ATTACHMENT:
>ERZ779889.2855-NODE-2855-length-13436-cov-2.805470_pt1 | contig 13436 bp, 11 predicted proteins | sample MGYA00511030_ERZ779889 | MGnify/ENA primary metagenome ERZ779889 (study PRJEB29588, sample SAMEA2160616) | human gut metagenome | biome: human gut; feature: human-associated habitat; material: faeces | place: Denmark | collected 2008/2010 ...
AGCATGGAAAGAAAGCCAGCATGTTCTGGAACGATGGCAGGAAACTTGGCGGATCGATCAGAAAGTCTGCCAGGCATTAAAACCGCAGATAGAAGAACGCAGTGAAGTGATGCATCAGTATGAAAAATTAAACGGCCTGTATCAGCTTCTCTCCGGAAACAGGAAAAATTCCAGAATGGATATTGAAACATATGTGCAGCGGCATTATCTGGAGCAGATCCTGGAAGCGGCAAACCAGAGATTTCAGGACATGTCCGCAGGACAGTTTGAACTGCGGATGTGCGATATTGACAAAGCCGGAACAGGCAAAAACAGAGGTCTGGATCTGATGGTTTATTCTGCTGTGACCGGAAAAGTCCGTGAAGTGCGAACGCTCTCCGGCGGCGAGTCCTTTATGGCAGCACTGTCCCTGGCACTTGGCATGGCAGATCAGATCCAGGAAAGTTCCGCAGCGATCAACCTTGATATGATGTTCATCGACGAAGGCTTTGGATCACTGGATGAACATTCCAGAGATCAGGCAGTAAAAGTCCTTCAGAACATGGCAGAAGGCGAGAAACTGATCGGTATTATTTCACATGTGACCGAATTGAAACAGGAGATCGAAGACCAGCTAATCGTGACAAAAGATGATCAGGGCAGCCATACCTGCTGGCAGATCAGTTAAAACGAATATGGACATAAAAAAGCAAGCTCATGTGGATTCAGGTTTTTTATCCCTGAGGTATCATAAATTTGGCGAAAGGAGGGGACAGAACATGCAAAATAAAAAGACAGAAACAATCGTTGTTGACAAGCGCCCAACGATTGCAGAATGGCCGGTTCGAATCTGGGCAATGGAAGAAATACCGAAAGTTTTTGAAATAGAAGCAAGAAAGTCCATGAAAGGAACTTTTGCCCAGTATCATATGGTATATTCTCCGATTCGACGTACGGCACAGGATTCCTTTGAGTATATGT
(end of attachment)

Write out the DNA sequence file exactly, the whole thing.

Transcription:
>ERZ779889.2855-NODE-2855-length-13436-cov-2.805470_pt1 | contig 13436 bp, 11 predicted proteins | sample MGYA00511030_ERZ779889 | MGnify/ENA primary metagenome ERZ779889 (study PRJEB29588, sample SAMEA2160616) | human gut metagenome | biome: human gut; feature: human-associated habitat; material: faeces | place: Denmark | collected 2008/2010 ...
AGCATGGAAAGAAAGCCAGCATGTTCTGGAACGATGGCAGGAAACTTGGCGGATCGATCAGAAAGTCTGCCAGGCATTAAAACCGCAGATAGAAGAACGCAGTGAAGTGATGCATCAGTATGAAAAATTAAACGGCCTGTATCAGCTTCTCTCCGGAAACAGGAAAAATTCCAGAATGGATATTGAAACATATGTGCAGCGGCATTATCTGGAGCAGATCCTGGAAGCGGCAAACCAGAGATTTCAGGACATGTCCGCAGGACAGTTTGAACTGCGGATGTGCGATATTGACAAAGCCGGAACAGGCAAAAACAGAGGTCTGGATCTGATGGTTTATTCTGCTGTGACCGGAAAAGTCCGTGAAGTGCGAACGCTCTCCGGCGGCGAGTCCTTTATGGCAGCACTGTCCCTGGCACTTGGCATGGCAGATCAGATCCAGGAAAGTTCCGCAGCGATCAACCTTGATATGATGTTCATCGACGAAGGCTTTGGATCACTGGATGAACATTCCAGAGATCAGGCAGTAAAAGTCCTTCAGAACATGGCAGAAGGCGAGAAACTGATCGGTATTATTTCACATGTGACCGAATTGAAACAGGAGATCGAAGACCAGCTAATCGTGACAAAAGATGATCAGGGCAGCCATACCTGCTGGCAGATCAGTTAAAACGAATATGGACATAAAAAAGCAAGCTCATGTGGATTCAGGTTTTTTATCCCTGAGGTATCATAAATTTGGCGAAAGGAGGGGACAGAACATGCAAAATAAAAAGACAGAAACAATCGTTGTTGACAAGCGCCCAACGATTGCAGAATGGCCGGTTCGAATCTGGGCAATGGAAGAAATACCGAAAGTTTTTGAAATAGAAGCAAGAAAGTCCATGAAAGGAACTTTTGCCCAGTATCATATGGTATATTCTCCGATTCGACGTACGGCACAGGATTCCTTTGAGTATATGT